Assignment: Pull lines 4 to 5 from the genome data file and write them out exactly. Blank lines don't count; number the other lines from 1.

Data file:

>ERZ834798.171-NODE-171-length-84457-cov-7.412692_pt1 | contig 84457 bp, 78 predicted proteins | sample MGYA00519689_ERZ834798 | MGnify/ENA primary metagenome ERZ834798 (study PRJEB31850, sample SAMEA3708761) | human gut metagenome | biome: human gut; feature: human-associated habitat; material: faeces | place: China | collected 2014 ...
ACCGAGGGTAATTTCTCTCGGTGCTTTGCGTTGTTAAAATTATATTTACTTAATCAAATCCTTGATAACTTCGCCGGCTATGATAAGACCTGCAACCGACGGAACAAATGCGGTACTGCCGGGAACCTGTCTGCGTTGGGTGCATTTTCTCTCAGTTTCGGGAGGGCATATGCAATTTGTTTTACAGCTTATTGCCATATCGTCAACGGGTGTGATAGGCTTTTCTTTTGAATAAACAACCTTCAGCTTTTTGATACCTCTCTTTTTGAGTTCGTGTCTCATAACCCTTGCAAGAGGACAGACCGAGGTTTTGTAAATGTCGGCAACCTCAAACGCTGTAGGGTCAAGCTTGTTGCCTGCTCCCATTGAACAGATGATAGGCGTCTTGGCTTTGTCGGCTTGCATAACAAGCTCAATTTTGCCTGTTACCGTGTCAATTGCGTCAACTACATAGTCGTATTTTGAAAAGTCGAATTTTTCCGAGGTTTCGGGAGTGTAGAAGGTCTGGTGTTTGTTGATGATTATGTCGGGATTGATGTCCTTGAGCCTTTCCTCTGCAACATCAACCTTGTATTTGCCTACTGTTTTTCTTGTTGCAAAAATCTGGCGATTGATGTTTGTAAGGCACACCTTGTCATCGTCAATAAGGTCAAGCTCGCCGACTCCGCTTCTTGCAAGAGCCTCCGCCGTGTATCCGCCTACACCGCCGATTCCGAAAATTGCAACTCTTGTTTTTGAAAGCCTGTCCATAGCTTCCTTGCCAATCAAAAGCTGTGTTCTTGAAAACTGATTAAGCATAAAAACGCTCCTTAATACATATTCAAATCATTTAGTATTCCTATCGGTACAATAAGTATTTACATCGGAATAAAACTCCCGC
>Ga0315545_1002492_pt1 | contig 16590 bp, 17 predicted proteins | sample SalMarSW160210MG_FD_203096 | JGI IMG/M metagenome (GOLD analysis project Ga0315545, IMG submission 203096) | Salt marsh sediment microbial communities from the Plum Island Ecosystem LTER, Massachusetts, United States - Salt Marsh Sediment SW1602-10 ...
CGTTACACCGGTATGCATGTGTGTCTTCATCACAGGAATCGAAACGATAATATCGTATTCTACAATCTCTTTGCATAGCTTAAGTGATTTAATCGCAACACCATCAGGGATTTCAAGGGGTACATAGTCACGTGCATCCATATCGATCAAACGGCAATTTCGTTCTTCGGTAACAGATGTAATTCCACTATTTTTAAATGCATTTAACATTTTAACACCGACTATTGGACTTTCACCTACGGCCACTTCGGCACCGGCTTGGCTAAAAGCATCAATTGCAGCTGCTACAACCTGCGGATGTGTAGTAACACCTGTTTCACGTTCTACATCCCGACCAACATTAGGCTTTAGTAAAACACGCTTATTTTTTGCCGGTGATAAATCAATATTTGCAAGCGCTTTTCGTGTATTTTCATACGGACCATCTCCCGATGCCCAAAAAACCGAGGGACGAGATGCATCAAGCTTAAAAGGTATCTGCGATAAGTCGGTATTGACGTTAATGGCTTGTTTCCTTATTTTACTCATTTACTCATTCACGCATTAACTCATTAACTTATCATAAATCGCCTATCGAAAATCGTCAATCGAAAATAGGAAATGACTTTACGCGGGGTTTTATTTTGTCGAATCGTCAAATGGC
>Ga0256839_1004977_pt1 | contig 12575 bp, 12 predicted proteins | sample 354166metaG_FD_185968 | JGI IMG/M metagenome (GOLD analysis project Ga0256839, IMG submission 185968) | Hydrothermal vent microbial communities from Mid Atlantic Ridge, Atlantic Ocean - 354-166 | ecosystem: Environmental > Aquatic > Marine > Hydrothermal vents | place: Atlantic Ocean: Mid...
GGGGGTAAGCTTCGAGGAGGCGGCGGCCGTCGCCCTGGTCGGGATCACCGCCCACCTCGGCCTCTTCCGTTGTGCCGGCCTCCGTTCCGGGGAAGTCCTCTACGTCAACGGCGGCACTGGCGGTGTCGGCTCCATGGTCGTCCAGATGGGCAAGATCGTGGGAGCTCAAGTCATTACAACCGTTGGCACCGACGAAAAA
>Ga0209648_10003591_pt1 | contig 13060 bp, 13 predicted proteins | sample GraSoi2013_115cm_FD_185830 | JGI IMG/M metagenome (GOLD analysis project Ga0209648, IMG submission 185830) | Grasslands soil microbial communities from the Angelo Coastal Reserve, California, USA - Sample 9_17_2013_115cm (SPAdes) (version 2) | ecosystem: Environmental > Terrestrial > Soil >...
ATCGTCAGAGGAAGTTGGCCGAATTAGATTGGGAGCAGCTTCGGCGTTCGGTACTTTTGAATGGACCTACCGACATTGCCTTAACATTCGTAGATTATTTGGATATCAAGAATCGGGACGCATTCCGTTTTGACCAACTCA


CGTTACACCGGTATGCATGTGTGTCTTCATCACAGGAATCGAAACGATAATATCGTATTCTACAATCTCTTTGCATAGCTTAAGTGATTTAATCGCAACACCATCAGGGATTTCAAGGGGTACATAGTCACGTGCATCCATATCGATCAAACGGCAATTTCGTTCTTCGGTAACAGATGTAATTCCACTATTTTTAAATGCATTTAACATTTTAACACCGACTATTGGACTTTCACCTACGGCCACTTCGGCACCGGCTTGGCTAAAAGCATCAATTGCAGCTGCTACAACCTGCGGATGTGTAGTAACACCTGTTTCACGTTCTACATCCCGACCAACATTAGGCTTTAGTAAAACACGCTTATTTTTTGCCGGTGATAAATCAATATTTGCAAGCGCTTTTCGTGTATTTTCATACGGACCATCTCCCGATGCCCAAAAAACCGAGGGACGAGATGCATCAAGCTTAAAAGGTATCTGCGATAAGTCGGTATTGACGTTAATGGCTTGTTTCCTTATTTTACTCATTTACTCATTCACGCATTAACTCATTAACTTATCATAAATCGCCTATCGAAAATCGTCAATCGAAAATAGGAAATGACTTTACGCGGGGTTTTATTTTGTCGAATCGTCAAATGGC
>Ga0256839_1004977_pt1 | contig 12575 bp, 12 predicted proteins | sample 354166metaG_FD_185968 | JGI IMG/M metagenome (GOLD analysis project Ga0256839, IMG submission 185968) | Hydrothermal vent microbial communities from Mid Atlantic Ridge, Atlantic Ocean - 354-166 | ecosystem: Environmental > Aquatic > Marine > Hydrothermal vents | place: Atlantic Ocean: Mid...